The phrase comes from the history of the Bantenese people, who were animist embraced Buddhism or Hinduism. After Islam began to spread in Banten, the community began to embrace Islam; this spread of Islam in Banten is described as "struck down by diamonds". Another story about the origin of the name "Banten" is when the Hindu God Batara Guru Jampang traveled from east to west arrived at a place called Surasowan; when arriving in Surasowan, Batara Guru Jampang sits on a rock, called watu gilang. The stone was glowing, presented to King Surasowan, it was told that Surasowan was surrounded by a clear river of water, as if this country was surrounded by stars. The place is described as a ring covered with diamonds, which evolved into the name "Banten". Another possible origin is that "Banten" comes from the Indonesian word bantahan, because the local Bantenese people resisted to be subjected to regulations enacted by the Dutch colonial government at that time. Apart from the story of the origin of the name "Banten" mentioned above, the word "Banten" has appeared long before the establishment of the Banten Sultanate.
This word is used to name a river, namely the Cibanten River. The higher plains on the edge of Cibanten River are called Cibanten Girang, abbreviated as Banten Girang. Based on the results of research conducted in Banten Girang, there have been settlements in this area since the 11-12th century. In the 16th century, this area developed rapidly; the development of settlements in Banten Girang extends towards Serang and towards the northern coast. The coastal area would became the Sultanate of Banten, founded by Sunan Gunung Jati; this Sultanate controlled all terriitory of the former Sunda Kingdom in West Java. But Sunda Kelapa or Batavia were captured by the Dutch, while Cirebon and the Parahiyangan region were captured by the Mataram Sultanate; the territory of the former Banten Sultanate was converted to a residentie by the Dutch. In the 5th century, Banten was part of the Kingdom of Tarumanagara; the Lebak relic inscriptions, found in lowland villages on the edge of the Cidanghiyang River in Munjul, Pandeglang were discovered in 1947 and contains two lines of poetry with Pallawa script and Sanskrit language.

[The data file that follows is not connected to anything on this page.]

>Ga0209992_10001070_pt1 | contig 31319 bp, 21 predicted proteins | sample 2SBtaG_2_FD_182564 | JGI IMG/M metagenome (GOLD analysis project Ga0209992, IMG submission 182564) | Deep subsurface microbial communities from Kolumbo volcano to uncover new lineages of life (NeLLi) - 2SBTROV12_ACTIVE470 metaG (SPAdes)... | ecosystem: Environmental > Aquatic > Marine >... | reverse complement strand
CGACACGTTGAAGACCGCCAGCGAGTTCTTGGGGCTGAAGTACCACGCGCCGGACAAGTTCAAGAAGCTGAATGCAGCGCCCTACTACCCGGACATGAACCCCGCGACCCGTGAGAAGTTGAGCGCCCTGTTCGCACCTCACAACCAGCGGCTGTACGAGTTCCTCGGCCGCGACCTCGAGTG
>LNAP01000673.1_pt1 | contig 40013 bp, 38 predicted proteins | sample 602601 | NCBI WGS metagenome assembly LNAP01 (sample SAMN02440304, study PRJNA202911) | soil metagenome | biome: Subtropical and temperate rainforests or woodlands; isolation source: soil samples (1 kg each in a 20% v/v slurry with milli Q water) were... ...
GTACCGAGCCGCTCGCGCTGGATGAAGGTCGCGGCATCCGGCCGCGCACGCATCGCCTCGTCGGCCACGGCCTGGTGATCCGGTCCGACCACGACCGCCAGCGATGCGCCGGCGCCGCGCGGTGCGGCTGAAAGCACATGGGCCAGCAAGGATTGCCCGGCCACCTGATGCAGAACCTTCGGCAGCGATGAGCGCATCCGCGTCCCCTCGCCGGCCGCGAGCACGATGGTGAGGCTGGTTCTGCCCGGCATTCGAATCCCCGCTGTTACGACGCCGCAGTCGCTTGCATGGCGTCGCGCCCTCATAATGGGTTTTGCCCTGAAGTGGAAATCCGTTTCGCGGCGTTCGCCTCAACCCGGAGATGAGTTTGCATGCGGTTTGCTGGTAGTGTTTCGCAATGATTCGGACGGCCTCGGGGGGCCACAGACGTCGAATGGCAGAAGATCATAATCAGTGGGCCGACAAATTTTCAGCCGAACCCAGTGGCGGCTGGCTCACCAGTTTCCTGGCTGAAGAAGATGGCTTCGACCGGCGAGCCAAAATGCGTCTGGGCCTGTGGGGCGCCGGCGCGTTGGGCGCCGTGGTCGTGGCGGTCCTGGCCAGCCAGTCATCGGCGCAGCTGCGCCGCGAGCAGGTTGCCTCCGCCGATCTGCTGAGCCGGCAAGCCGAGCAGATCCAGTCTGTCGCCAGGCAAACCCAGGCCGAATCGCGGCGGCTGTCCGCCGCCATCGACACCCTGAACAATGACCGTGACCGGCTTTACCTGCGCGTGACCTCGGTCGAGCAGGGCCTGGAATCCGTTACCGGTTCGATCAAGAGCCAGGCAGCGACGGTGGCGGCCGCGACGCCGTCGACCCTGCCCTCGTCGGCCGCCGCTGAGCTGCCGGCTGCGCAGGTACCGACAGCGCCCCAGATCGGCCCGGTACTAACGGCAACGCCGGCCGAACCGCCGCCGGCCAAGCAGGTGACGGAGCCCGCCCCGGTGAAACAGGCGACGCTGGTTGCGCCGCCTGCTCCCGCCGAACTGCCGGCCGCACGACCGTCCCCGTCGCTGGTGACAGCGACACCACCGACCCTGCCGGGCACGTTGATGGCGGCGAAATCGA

The inscriptions which tells the life in the Tarumanegara kingdom under the reign of Purnawarman. After the collapse of the Tarumanagara kingdom, due to an attack by Srivijaya, power in western Java fell to the Kingdom of Sunda; the Chinese source, Chu-fan-chi, written circa 122
Indonesia the Republic of Indonesia, is a country in Southeast Asia, between the Indian and Pacific oceans. It is the world's largest island country, with more than seventeen thousand islands, at 1,904,569 square kilometres, the 14th largest by land area and the 7th largest in combined sea and land area. With over 261 million people, it is the world's 4th most populous country as well as the most populous Muslim-majority country. Java, the world's most populous island, is home to more than half of the country's population; the sovereign state is a constitutional republic with an elected parliament. It has 34 provinces. Jakarta, the country's capital, is the second most populous urban area in the world; the country shares land borders with Papua New Guinea, East Timor, the eastern part of Malaysia. Other neighbouring countries include Singapore, the Philippines, Australia and India's Andaman and Nicobar Islands. Despite its large population and densely populated regions, Indonesia has vast areas of wilderness that support a high level of biodiversity.